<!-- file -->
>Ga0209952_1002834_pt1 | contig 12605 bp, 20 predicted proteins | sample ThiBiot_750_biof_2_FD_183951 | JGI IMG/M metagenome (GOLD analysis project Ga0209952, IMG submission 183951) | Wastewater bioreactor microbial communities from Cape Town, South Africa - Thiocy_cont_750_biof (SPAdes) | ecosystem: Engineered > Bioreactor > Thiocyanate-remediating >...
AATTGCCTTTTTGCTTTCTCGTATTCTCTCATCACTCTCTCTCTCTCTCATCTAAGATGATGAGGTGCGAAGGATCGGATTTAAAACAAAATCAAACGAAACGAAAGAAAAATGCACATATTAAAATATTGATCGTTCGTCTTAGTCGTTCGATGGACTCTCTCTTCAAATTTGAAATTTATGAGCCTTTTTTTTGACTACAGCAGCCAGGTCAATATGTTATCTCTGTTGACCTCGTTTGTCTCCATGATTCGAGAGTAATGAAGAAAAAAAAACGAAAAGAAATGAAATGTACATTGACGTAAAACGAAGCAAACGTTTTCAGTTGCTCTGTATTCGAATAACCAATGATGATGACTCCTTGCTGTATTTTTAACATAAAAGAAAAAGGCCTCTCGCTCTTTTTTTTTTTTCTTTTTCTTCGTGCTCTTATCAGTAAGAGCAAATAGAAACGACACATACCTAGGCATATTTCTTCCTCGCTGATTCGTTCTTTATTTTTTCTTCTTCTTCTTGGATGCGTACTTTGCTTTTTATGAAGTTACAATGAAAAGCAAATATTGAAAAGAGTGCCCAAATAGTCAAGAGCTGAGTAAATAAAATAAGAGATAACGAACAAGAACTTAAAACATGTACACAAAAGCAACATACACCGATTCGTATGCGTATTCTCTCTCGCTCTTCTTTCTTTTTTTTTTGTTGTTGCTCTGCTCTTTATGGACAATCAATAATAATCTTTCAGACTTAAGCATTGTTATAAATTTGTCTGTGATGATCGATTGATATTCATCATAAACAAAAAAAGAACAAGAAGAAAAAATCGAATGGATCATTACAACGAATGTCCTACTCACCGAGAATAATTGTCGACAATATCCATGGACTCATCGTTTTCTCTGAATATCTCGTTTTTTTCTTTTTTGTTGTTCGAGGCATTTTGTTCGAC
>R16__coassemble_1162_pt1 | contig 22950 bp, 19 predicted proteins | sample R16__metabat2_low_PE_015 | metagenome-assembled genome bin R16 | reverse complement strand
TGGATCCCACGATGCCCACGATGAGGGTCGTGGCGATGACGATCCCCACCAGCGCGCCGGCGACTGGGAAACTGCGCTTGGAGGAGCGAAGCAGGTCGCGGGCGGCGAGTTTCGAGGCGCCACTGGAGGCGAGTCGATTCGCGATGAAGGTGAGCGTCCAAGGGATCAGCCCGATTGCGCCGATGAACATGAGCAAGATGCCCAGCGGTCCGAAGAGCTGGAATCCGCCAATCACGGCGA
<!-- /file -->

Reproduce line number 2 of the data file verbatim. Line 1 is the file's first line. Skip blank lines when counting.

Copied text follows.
AATTGCCTTTTTGCTTTCTCGTATTCTCTCATCACTCTCTCTCTCTCTCATCTAAGATGATGAGGTGCGAAGGATCGGATTTAAAACAAAATCAAACGAAACGAAAGAAAAATGCACATATTAAAATATTGATCGTTCGTCTTAGTCGTTCGATGGACTCTCTCTTCAAATTTGAAATTTATGAGCCTTTTTTTTGACTACAGCAGCCAGGTCAATATGTTATCTCTGTTGACCTCGTTTGTCTCCATGATTCGAGAGTAATGAAGAAAAAAAAACGAAAAGAAATGAAATGTACATTGACGTAAAACGAAGCAAACGTTTTCAGTTGCTCTGTATTCGAATAACCAATGATGATGACTCCTTGCTGTATTTTTAACATAAAAGAAAAAGGCCTCTCGCTCTTTTTTTTTTTTCTTTTTCTTCGTGCTCTTATCAGTAAGAGCAAATAGAAACGACACATACCTAGGCATATTTCTTCCTCGCTGATTCGTTCTTTATTTTTTCTTCTTCTTCTTGGATGCGTACTTTGCTTTTTATGAAGTTACAATGAAAAGCAAATATTGAAAAGAGTGCCCAAATAGTCAAGAGCTGAGTAAATAAAATAAGAGATAACGAACAAGAACTTAAAACATGTACACAAAAGCAACATACACCGATTCGTATGCGTATTCTCTCTCGCTCTTCTTTCTTTTTTTTTTGTTGTTGCTCTGCTCTTTATGGACAATCAATAATAATCTTTCAGACTTAAGCATTGTTATAAATTTGTCTGTGATGATCGATTGATATTCATCATAAACAAAAAAAGAACAAGAAGAAAAAATCGAATGGATCATTACAACGAATGTCCTACTCACCGAGAATAATTGTCGACAATATCCATGGACTCATCGTTTTCTCTGAATATCTCGTTTTTTTCTTTTTTGTTGTTCGAGGCATTTTGTTCGAC